Money, money, money: Democrats push for campaign finance regulations

Democrats in Congress are firing back at the recent Supreme Court decision which all but decimated campaign finance laws. They are barreling ahead with plans to require companies/unions/groups to disclose exactly how much money they contribute to political campaigns. Leaders in both houses say they will push forward with legislation with, or without, bipartisan support, although they are working hard to get it. Will Republicans go along and how does big business feel about the proposed legislation? Patt finds out and it won’t cost you a thing.

Filed Under: Blog, Disclosure, Disclosure Press Release/In the News/Blog, California

Campaign Spending: Why Companies Are Holding Fire

-

Filed Under: In the News

ACLU goes soft on speech restrictions

The American Civil Liberties Union still stands for free speech—sort of.

The good news is, after considerable debate, the ACLU affirmed its policy on associational speech after Citizens United v. Federal Election Commission.

The ACLU board of directors affirmed the organization’s long-standing opposition to limits on campaign finance expenditures—whether corporate, union, media or otherwise—at a weekend meeting, according to a Monday press release.

On a 36-30 vote, though, the board voted to revise the ACLU’s policy on taxpayer financing programs and campaign contribution limits.

The ACLU would “accept spending limits as a condition of voluntary public financing plans,” according to the release, stressing that candidates would have to have a “true choice” as to whether to participate. This presumably rules out taxpayer financing programs with “rescue funds” which boost subsidy-accepting candidates based on the spending of outside groups and non-participating candidates. Two states, Connecticut and Arizona, have “rescue funds” challenges to their programs pending at the federal appellate court level. CCP is challenging Wisconsin’s recently-enacted program for state Supreme Court candidates in federal court as well.

The ACLU will now also permit “reasonable limits on campaign contributions to candidates. ” Prior policy opposed all limits.

The board set aside six hours to discuss these issues at its April 17-18 meeting. The ACLU board also met in October and January to discuss these policy changes.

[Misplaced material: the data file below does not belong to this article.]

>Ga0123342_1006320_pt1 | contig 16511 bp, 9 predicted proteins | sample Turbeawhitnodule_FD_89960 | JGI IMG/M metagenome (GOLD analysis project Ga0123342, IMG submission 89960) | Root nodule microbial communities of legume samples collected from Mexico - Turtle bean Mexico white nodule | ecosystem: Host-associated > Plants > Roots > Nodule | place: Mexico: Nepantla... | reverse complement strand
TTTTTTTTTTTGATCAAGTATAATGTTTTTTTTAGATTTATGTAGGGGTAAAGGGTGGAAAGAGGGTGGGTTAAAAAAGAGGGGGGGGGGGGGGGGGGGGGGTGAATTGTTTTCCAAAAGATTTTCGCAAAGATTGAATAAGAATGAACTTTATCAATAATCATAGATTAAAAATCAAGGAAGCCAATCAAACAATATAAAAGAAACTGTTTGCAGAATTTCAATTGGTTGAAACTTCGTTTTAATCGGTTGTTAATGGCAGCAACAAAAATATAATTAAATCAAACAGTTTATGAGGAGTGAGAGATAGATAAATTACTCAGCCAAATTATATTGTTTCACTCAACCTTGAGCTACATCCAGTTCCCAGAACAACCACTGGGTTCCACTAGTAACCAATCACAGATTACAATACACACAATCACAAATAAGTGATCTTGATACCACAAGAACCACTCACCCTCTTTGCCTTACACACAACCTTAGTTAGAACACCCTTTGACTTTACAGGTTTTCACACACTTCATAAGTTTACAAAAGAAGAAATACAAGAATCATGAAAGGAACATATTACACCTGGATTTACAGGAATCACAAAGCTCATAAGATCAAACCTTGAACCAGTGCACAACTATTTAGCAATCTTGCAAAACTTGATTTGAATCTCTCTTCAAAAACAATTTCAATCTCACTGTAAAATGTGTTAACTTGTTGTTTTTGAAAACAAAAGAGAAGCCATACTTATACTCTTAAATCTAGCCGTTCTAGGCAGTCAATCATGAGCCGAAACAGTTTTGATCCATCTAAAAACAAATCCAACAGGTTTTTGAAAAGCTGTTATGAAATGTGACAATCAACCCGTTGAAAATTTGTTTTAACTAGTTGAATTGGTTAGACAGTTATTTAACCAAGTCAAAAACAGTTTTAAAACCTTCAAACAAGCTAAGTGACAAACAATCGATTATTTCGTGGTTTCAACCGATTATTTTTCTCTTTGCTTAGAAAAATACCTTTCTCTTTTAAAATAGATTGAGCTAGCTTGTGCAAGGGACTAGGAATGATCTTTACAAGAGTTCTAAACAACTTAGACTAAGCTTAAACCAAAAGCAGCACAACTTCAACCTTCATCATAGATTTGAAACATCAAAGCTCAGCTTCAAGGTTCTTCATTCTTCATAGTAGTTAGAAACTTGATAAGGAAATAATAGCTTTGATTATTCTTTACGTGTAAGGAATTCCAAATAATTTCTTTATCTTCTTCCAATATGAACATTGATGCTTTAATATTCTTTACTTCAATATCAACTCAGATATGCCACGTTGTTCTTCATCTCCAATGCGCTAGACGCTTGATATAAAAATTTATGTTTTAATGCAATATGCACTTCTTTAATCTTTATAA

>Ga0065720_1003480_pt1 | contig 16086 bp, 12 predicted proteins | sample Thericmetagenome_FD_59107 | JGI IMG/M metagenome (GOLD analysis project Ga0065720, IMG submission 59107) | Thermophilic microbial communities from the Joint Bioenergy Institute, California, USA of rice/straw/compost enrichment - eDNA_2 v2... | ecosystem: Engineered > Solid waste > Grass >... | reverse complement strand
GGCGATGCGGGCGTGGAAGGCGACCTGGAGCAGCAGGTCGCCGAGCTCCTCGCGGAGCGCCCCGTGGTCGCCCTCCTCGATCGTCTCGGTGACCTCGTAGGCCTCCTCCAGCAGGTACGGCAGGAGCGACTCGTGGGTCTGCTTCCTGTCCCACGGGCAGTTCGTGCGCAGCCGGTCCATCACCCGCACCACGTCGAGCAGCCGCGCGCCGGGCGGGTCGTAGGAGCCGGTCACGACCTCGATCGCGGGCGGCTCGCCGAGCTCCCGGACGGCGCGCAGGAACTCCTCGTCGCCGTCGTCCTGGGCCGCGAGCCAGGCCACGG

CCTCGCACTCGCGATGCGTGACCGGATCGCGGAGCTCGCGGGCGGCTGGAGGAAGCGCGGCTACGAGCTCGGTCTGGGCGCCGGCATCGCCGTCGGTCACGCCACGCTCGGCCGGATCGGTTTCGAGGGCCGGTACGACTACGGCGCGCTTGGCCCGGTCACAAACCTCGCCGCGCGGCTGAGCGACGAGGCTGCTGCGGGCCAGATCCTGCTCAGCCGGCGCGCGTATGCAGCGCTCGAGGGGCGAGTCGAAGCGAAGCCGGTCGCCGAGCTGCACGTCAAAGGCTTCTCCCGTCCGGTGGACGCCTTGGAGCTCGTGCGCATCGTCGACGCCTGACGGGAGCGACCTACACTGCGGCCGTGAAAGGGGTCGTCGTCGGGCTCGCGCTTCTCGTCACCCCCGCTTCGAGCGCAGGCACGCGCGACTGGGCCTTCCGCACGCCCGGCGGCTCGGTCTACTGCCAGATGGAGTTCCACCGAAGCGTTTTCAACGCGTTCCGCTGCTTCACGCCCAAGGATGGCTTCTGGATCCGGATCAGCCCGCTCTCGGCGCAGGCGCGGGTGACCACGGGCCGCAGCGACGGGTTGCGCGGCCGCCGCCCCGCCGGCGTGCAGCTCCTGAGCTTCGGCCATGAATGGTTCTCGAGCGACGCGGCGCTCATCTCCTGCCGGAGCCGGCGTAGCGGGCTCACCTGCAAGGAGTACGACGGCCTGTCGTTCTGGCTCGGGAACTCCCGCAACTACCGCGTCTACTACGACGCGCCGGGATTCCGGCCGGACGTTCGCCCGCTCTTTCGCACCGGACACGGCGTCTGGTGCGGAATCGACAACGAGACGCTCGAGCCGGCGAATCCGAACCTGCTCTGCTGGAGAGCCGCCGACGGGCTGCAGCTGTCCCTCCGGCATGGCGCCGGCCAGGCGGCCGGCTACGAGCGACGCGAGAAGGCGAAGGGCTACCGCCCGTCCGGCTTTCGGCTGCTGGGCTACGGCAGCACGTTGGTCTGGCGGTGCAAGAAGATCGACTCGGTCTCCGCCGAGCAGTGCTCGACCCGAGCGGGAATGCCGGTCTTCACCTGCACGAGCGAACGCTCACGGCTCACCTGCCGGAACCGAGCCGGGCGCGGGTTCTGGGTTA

Filed Under: Blog

How many Republicans does it take to screw over free speech?

Democratic congressional leaders continue to tease news-starved reporters and campaign finance observers with the latest logistical minutiae regarding the timing of the Van Hollen-Schumer campaign finance bill.

Today, news broke that Rep. Mike Castle, a Delaware Republican running for Vice President Joe Biden’s former Senate seat, will co-sponsor Van Hollen-Schumer. Shocker! One of the only three Republican co-sponsors of a bill to implement congressional taxpayer financing will support other campaign finance regulations? Stop the presses!

Roll Call reported that “Democrats Claim [A] Bipartisan Breakthrough…” The Hill took a slightly different approach, writing that “GOP senators avoid co-sponsoring campaign finance reform bill.” The story noted that Sens. Scott Brown of Massachusetts and Susan Collins of Maine both rebuffed Democratic overtures to sign on to the measure.

Politico wrote that Van Hollen-Schumer is designed to help Democrats “…make the case that they’re tougher than Republicans on Wall Street. They see that as a winning argument in an otherwise bleak 2010 electoral landscape in which experts expect Democrats to suffer deep cuts to their congressional majorities, or to lose the majority all together.”

According to CQ-Roll Call, Van Hollen and Schumer “declined to indicate when a final proposal would emerge, other than to say it would be introduced ‘shortly.’” They introduced their framework for a bill Feb. 11.

With the recent faux-flurry of activity surrounding Van Hollen-Schumer, it’s worth asking a truly beltway question: How many minority party lawmakers does “bipartisan” legislation require?

Filed Under: Blog

GOP sponsors elude campaign finance bill


 

Filed Under: In the News

Citizens United Supreme Court Decision: Republican Signs On To Dem Response


 

Filed Under: In the News

Money, money, money: Democrats push for campaign finance regulations

-

Filed Under: In the News

Another campaign against corporations

-

Filed Under: In the News